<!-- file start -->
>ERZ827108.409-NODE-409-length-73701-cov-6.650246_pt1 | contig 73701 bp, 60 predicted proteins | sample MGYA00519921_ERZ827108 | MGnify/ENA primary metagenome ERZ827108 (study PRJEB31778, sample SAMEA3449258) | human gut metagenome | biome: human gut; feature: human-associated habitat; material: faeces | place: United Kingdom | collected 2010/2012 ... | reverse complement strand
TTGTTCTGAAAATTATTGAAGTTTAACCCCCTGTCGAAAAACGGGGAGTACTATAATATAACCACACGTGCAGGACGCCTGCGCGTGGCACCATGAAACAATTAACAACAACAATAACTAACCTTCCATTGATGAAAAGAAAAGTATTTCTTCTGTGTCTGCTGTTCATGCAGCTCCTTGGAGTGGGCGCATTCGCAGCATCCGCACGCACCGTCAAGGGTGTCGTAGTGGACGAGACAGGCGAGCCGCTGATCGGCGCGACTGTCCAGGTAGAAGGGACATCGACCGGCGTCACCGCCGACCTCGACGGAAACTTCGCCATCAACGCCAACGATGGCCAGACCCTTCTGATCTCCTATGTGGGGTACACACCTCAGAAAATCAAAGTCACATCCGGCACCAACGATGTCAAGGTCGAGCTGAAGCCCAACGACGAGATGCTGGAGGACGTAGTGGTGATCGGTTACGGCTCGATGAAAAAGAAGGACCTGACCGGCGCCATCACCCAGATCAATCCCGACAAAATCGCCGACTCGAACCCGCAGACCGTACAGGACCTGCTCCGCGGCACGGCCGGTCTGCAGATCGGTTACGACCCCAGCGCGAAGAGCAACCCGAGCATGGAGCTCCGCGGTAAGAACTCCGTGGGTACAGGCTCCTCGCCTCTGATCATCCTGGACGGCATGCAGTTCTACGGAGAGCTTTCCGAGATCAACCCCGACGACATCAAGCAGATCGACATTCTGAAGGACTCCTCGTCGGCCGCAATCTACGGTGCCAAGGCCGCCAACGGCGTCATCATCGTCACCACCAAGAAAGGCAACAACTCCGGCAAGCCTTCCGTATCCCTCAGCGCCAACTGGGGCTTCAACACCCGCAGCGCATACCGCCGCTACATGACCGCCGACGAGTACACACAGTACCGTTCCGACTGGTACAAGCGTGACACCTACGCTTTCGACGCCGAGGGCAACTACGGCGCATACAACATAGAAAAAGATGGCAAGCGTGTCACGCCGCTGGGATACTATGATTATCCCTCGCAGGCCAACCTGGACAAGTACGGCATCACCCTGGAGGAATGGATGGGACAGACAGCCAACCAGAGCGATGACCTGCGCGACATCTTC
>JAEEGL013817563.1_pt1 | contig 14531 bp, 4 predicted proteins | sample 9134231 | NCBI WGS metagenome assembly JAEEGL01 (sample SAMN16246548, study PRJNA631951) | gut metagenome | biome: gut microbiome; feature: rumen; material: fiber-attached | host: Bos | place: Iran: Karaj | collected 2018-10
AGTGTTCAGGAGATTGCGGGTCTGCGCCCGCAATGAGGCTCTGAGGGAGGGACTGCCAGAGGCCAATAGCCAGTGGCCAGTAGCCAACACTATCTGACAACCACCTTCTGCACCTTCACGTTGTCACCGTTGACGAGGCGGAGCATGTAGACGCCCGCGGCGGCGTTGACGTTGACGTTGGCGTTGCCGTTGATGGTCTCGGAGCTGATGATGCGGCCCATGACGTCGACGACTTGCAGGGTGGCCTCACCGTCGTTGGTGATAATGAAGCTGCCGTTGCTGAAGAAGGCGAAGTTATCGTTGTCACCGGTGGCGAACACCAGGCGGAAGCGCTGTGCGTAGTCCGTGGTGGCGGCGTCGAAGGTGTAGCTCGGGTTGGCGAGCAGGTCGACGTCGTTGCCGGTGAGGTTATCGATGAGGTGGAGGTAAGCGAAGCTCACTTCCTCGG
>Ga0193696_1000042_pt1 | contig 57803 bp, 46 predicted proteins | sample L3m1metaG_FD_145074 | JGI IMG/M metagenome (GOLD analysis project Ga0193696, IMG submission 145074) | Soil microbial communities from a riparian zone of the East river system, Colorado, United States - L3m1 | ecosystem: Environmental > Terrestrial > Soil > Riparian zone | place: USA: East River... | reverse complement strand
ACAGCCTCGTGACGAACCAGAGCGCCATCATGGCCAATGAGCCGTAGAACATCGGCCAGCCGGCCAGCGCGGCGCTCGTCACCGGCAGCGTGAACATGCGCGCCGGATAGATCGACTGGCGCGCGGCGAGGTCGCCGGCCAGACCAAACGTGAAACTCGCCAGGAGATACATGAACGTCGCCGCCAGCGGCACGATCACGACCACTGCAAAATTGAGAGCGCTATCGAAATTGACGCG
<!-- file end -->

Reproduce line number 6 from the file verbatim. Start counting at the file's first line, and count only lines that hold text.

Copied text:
ACAGCCTCGTGACGAACCAGAGCGCCATCATGGCCAATGAGCCGTAGAACATCGGCCAGCCGGCCAGCGCGGCGCTCGTCACCGGCAGCGTGAACATGCGCGCCGGATAGATCGACTGGCGCGCGGCGAGGTCGCCGGCCAGACCAAACGTGAAACTCGCCAGGAGATACATGAACGTCGCCGCCAGCGGCACGATCACGACCACTGCAAAATTGAGAGCGCTATCGAAATTGACGCG